As with all my published constructions, I use the free GNU GPLv3 license for all my source code (while the source code of the STM32F37 peripheral library employed in this project is available under the St-Microelectronics license). The complete source code with makefile and linker script in a .tar.gz archive is here. I have employed the GCC crosscompiler and flashed the code using the STM32F4 Discovery kit as a ST-LINK programmer (st-flash), see here for more details.

Calibration of the device is essential to get accurate results; list of calibration constants and instructions how to perform the calibration are in the source code.


0) Discharge a capacitor before testing. Connect the DUT in the 4-leads (Kelvin) setup. Notice that with disconnected probes, some bogus resistance might be displayed due to current flowing through the safety diodes. Resistors up to about 900 ohms can be measured at the lowest current, the limit is the voltage threshold of the safety diodes. On the other scale, tens of microohms can be measured reliably with the highest test current.
1) Press '0' repeatedly to select the component type - rotates among R,C,L,menu. Only DC resistance of an inductor is measured. In resistor mode, voltage/current is displayed at second line.
2) Press '#' and '1'-'4' to select the test current (1=0.0005A, 2=0.005A, 3=0.05A, 4=0.5A) or '#5' to enable external sync for lock-in microvoltmeter). Test current selection is INTENTIONALLY NOT INCLUDED IN AUTO-RANGING for safety - high test currents might destroy some devices. (Also, higher test currents might lead to a "self-cleaning" effect on some contacts.) During auto-ranging, the '!' sign indicates sub-optimal accuracy of the result, after successful auto-ranging it is replaced by '=' sign. Note that for certain combinations of component value and test current the auto-ranging cannot succeed.
3) Optionally press '*xy' to manually select gains of AD8253 (x=0-3) and SDADC (y=0-4)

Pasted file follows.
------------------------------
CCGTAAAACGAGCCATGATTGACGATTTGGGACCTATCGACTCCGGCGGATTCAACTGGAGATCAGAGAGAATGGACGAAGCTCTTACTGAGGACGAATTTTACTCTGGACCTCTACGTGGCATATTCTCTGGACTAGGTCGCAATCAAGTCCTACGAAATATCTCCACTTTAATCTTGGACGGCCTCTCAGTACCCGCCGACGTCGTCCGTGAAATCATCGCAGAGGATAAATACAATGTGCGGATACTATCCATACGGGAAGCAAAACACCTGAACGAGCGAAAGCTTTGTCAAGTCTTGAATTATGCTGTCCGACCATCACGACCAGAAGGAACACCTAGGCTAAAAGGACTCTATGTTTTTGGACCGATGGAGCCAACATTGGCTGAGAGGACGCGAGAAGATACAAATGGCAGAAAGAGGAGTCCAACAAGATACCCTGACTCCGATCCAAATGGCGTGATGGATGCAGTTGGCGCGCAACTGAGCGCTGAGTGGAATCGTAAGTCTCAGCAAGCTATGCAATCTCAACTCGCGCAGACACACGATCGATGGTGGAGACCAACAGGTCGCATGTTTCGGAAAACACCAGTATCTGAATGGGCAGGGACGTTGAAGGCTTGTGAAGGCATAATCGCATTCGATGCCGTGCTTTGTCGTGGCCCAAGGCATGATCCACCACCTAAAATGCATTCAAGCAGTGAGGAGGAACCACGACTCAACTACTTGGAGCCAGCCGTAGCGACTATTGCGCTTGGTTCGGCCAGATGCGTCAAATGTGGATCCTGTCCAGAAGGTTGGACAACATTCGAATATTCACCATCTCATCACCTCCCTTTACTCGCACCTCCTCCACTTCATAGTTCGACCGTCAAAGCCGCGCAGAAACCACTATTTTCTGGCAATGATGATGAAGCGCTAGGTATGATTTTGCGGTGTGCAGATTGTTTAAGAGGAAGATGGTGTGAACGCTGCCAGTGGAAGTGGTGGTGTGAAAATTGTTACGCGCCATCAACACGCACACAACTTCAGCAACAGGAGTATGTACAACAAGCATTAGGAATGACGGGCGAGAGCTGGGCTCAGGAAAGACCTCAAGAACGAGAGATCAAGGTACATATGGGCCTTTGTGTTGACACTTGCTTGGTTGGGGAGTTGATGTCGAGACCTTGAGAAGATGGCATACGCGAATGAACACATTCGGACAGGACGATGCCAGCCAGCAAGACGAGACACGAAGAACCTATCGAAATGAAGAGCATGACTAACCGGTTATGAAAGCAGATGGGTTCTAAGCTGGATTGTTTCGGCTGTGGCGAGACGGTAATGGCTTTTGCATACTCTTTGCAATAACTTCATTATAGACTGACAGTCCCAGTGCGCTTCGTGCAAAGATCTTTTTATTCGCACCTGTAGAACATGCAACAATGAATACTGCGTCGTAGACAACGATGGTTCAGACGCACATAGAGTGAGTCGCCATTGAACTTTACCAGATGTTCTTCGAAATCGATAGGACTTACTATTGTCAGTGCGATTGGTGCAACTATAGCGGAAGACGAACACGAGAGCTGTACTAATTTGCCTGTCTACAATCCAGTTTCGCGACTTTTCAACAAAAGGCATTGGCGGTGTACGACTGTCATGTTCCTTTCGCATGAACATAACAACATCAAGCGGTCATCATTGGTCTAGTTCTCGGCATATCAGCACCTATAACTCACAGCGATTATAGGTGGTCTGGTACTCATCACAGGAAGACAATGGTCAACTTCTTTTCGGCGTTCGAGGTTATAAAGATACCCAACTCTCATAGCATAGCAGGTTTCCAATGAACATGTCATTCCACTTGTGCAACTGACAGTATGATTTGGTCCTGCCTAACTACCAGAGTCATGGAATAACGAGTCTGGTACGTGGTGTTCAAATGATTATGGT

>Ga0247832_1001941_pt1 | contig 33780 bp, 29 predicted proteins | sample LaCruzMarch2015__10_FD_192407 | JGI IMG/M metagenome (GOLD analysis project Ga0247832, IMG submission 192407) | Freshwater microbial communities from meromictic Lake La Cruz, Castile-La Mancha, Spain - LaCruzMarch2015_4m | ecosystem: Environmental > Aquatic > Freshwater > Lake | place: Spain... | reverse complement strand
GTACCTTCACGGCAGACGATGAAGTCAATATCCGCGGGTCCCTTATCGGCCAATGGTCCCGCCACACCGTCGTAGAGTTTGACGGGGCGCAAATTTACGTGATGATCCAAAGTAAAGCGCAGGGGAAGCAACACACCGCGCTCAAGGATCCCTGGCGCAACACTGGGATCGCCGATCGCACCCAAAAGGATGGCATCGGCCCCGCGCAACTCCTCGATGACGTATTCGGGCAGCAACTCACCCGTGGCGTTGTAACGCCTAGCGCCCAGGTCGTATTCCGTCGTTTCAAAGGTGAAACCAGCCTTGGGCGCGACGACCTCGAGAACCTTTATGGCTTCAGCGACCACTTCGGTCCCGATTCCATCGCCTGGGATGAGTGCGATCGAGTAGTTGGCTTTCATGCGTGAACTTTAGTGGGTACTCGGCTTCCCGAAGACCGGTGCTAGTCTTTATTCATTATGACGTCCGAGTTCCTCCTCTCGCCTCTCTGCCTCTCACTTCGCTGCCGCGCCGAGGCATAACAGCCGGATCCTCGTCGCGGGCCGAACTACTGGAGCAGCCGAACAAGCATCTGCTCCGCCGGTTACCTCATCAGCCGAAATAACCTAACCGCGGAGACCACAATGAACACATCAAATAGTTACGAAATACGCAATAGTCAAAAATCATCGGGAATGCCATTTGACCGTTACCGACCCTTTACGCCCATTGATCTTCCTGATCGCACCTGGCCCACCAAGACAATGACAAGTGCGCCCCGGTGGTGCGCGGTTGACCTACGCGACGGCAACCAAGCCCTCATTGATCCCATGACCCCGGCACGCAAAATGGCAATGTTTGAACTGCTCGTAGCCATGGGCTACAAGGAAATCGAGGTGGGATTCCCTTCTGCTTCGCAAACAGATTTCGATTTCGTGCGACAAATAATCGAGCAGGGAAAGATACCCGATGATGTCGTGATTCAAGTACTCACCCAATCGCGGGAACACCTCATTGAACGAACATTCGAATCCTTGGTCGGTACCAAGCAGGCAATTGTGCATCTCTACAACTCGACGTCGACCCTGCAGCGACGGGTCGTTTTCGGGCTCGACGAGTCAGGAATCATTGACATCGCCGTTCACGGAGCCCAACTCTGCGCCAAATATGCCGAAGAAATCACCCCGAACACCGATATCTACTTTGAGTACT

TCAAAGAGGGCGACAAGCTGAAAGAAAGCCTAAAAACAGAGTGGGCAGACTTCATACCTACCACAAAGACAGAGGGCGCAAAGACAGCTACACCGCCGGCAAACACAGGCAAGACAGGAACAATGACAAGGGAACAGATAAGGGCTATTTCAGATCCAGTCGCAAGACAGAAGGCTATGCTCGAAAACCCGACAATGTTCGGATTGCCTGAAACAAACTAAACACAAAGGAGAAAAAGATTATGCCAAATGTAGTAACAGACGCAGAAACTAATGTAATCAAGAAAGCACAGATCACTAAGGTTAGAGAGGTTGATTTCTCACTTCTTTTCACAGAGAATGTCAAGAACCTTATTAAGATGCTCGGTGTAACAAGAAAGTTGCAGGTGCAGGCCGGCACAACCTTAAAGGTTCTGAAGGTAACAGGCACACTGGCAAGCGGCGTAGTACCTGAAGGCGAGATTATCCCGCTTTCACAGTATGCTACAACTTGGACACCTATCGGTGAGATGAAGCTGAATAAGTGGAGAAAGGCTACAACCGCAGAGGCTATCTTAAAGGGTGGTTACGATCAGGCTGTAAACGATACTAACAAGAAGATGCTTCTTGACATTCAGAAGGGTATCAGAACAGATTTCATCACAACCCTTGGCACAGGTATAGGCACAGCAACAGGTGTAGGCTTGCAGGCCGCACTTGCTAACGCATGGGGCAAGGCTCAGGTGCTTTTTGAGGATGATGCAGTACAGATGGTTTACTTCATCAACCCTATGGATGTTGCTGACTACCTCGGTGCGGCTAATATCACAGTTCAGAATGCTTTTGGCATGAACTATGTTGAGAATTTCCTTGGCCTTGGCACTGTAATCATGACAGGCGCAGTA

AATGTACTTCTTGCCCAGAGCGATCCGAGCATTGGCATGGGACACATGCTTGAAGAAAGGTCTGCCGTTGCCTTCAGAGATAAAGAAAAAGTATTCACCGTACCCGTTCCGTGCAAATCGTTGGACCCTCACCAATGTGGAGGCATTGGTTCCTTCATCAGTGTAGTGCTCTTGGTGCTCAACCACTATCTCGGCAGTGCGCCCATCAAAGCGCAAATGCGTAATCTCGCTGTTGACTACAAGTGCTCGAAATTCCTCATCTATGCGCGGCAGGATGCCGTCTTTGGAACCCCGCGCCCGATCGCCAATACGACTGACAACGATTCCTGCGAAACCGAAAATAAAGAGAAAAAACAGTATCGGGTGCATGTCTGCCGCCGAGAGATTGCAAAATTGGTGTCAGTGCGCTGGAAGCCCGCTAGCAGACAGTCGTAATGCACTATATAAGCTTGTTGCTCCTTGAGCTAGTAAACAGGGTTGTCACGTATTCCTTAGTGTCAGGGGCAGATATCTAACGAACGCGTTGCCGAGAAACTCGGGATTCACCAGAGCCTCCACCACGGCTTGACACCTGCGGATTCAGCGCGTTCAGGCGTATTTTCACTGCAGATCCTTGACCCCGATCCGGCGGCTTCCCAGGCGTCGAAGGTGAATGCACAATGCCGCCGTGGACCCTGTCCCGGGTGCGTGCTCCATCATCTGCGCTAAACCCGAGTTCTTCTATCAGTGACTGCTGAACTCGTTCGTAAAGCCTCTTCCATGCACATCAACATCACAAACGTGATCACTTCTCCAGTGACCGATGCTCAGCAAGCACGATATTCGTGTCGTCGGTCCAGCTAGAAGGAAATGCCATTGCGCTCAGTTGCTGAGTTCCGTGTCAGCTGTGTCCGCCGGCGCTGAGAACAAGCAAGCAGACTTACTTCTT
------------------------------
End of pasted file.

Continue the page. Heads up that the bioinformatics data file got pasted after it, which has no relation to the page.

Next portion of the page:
4) To go back to auto-ranging, press '**'
5) For capacitor, optionally press '*#' to enter capacitance measurement mode, press '**' to go back to ESR mode Notice that for accurate measurement of capacitance you should select the lowest current, definitely '#1' for capacitors below 10mF. On the other hand, for ESR measurement the test current should be proportional to the capacitance of the capacitor using the lowest current for capacitances below 100uF. Optionally press '##nnn' to enter charging target voltage in mV (<400mV) for capacitance measurement.
6) Display readout should be self-explanatory, consult source code for details. Right upper corner shows measurement type, test current, auto-ranging mode, and selected voltage gains. In resistance mode, the second line shows voltage and current in mV/mA. To suppress noise and improve accuracy, long time averaging is performed, so the display update can take a few seconds.
7) USART (3V3 level) can be used to issue commands and log the results. It is NOT galvanically separated from probe leads.
8) Voltage probes are usable as a separate microvoltmeter with resolution of 0.1uV at the highest gain. Of course, this accuracy can be achieved only in the lock-in setup to cancel noise and offset. The current must thus be switched to external sync (PA5) by '#5' and current probes should be shorted to avoid a bias! The DUT must use the sync signal to provide the measured voltage only during logical high of the sync signal. Display of R is then meaningless while the first number at the second line is the voltage in mV.
9)Pressing '9' in menu mode toggles display backlight (is not recommended to achieve highest accuracy).

And some pictures of the resulting device in operation

Here you can see the ugly internals of the device ;-).

Developing the software from scratch ...

Finished instrument used to measure resistance

Readout matches the 10mohm resistor value quite well (it was NOT calibrated based on this resistor)

We can measure also in the microohm range. We are in the bottom 40% of the SDADC input range as indicated by the !, but still the two leading digits of the readout are stable.

and use the device also as a microvoltmeter (here demonstrated by using intentionally the 0.5mA test current and 10mohm resistor)

ESR of a capacitor can be measured down to a few milliohms (this device is particularly good for large capacitors, while for the small ones below 10uF it is better to use the bridge setup, since they get charged too quickly)

Large capacitances can be measured as well

And the DC resistance of inductors can be measured as well

From my other constructions, you might be interested in a logging wattmeter with Bluetooth, based on ATmega64, again with free source code, or in a micro spot welder, suitable for example for making accu battery packs.